Successful eye transplant by New York surgeons for Arkansas man

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During a recent meeting of surgeons in New York, they claimed that they had performed the world’s first complete eye transplant on a person, although it has not been determined whether or not the patient will be able to regain the ability to see.

Despite being a high-voltage utility line worker from Arkansas, Aaron James underwent a revolutionary surgery that involved a full eye transplant and half of his face being replaced, which marks a major breakthrough in the search to restore sight to millions of people worldwide.

A live 7,200-volt wire accidentally touched by James, 46, in 2021 resulted in most of his face being lost.

BBC reported that the 21-hour procedure was performed by 140 healthcare professionals at the Langone Health Center at New York University (NYU), making it the first full eye transplant to take place in the world.

On Thursday, James’ doctors announced that he had recovered from the rare surgery successfully, and that he was doing well after the dual transplant.

There is no certainty that he will be able to regain his sight, but the surgeons at NYU Langone Health do not exclude the possibility either as they have reported that the donated eye appears to be extremely healthy, and that his right eye still functions properly.

There are millions of people around the world who suffer from vision loss on an annual basis, and this medical milestone offers hope to them. In the future, it might be possible to perform more complex eye transplants based on the success of this procedure.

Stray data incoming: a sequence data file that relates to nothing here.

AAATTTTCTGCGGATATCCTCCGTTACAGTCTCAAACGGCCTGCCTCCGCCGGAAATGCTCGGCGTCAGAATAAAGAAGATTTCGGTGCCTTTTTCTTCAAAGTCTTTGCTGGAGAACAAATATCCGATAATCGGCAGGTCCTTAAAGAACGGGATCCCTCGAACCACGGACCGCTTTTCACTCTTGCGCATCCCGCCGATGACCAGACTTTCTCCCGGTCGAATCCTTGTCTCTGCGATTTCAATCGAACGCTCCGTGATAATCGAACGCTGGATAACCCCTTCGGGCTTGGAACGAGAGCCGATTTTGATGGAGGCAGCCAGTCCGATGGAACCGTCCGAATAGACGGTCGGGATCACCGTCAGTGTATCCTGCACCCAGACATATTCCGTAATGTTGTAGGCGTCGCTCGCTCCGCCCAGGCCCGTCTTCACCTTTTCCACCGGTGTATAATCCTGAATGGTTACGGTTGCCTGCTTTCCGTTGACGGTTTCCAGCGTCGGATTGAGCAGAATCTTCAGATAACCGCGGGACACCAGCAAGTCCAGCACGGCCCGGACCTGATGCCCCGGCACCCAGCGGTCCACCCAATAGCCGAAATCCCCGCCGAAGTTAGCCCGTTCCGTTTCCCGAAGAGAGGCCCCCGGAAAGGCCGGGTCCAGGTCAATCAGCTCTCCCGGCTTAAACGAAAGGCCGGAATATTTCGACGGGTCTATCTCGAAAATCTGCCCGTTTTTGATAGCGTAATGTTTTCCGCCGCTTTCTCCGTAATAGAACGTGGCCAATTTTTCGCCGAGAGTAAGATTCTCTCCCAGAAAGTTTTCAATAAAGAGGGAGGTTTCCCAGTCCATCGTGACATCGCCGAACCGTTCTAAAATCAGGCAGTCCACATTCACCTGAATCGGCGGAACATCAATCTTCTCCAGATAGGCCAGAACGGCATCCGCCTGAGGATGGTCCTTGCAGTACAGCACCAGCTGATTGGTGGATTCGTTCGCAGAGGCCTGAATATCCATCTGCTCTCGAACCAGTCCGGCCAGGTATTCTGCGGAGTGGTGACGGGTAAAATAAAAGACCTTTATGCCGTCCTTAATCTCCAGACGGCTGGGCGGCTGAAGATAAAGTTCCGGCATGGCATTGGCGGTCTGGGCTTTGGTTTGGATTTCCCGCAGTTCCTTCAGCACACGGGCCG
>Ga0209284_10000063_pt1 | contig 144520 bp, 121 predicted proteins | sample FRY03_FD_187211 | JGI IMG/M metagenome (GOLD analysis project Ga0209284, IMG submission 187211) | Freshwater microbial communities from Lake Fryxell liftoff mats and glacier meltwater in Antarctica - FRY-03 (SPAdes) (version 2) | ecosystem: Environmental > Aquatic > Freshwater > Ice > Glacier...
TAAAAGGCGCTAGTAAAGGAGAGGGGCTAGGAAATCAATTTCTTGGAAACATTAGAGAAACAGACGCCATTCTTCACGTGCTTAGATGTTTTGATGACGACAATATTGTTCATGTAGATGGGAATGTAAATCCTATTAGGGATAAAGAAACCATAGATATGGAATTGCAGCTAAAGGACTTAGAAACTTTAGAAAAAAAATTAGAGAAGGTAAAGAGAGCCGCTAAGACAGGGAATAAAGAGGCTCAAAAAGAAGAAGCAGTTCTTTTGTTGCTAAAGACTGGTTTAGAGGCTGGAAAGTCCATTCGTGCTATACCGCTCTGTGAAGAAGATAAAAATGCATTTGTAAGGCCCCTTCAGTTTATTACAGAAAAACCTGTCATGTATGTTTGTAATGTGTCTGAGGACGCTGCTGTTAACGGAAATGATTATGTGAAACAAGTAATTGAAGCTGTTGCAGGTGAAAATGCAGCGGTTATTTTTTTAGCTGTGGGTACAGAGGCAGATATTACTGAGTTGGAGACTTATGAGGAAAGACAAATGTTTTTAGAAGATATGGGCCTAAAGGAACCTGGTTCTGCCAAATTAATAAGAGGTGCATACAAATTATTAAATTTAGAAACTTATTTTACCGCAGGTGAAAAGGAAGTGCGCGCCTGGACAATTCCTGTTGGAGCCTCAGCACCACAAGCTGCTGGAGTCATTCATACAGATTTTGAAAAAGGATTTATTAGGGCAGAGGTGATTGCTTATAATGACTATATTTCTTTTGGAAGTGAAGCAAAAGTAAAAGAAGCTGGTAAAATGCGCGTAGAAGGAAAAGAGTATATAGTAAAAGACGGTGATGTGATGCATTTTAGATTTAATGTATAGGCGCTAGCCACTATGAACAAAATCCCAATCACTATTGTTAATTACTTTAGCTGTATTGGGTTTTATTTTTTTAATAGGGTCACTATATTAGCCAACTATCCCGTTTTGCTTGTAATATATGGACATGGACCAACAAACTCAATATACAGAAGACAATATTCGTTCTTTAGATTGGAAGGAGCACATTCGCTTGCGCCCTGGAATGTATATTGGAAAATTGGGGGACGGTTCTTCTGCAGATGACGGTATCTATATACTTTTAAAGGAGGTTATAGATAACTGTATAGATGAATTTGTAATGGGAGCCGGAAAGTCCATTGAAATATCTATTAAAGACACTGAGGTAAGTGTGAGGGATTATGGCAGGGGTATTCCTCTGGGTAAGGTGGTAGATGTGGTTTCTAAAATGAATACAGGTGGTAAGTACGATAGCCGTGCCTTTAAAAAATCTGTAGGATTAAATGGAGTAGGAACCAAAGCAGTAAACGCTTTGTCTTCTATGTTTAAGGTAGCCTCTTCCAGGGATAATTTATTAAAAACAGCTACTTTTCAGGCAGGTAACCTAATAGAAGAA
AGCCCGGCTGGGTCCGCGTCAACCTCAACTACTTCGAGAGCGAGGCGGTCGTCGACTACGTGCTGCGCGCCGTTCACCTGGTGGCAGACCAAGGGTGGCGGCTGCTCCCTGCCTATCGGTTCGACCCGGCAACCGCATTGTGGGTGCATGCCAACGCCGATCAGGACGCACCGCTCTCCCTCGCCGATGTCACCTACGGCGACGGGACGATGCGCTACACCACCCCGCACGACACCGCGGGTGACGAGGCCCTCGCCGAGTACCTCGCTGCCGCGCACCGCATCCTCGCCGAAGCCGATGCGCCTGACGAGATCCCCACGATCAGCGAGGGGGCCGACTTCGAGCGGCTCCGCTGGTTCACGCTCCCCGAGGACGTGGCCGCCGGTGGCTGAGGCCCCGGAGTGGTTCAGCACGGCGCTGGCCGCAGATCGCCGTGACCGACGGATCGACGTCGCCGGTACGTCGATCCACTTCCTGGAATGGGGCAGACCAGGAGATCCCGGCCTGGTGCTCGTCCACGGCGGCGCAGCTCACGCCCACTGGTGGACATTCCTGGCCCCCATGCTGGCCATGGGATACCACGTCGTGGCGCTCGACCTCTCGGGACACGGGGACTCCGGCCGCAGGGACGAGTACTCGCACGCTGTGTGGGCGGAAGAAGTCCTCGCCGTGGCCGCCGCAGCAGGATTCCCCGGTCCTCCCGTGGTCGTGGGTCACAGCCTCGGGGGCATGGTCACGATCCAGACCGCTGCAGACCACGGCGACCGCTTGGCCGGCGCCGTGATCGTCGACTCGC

Dr Eduardo Rodriguez, one of the leading surgeons on the team, remarked, “the feat itself is a tremendous accomplishment many people have long imagined would not be possible,” he said referring to the first successful whole-eye transplant with a face.

The next step in restoring vision has been paved and we have made one major stride forward toward reaching our goal.”

In an interview with ABC News, Dr Rodriguez clarified that he did not claim that his procedure will restore sight. “I do not have any doubts in my mind that we are one step closer to achieving our goal.”

“It would be great if I could see out of it,” James said in an interview with ABC News. As a matter of fact, as long as it kick-starts a new path in the field of medicine, then I am for it.”

In the words of Bruce E. Gelb, MD, a transplant surgeon at NYU’s Langone Medical Center, James, a military veteran, will continue to be monitored by doctors in the weeks ahead, but he has seen “exceptional” progress with his eye transplant, he said.

In order to repair the optic nerve, stem cells were injected into the donate face and eye from an adult male donor in his 30s, and a new face and eye were created.

According to James, his experience with the eye transplant was “life-changing” and he is “grateful to the extent of indescribable gratitude” to the donors and their families who made the surgery possible for him.

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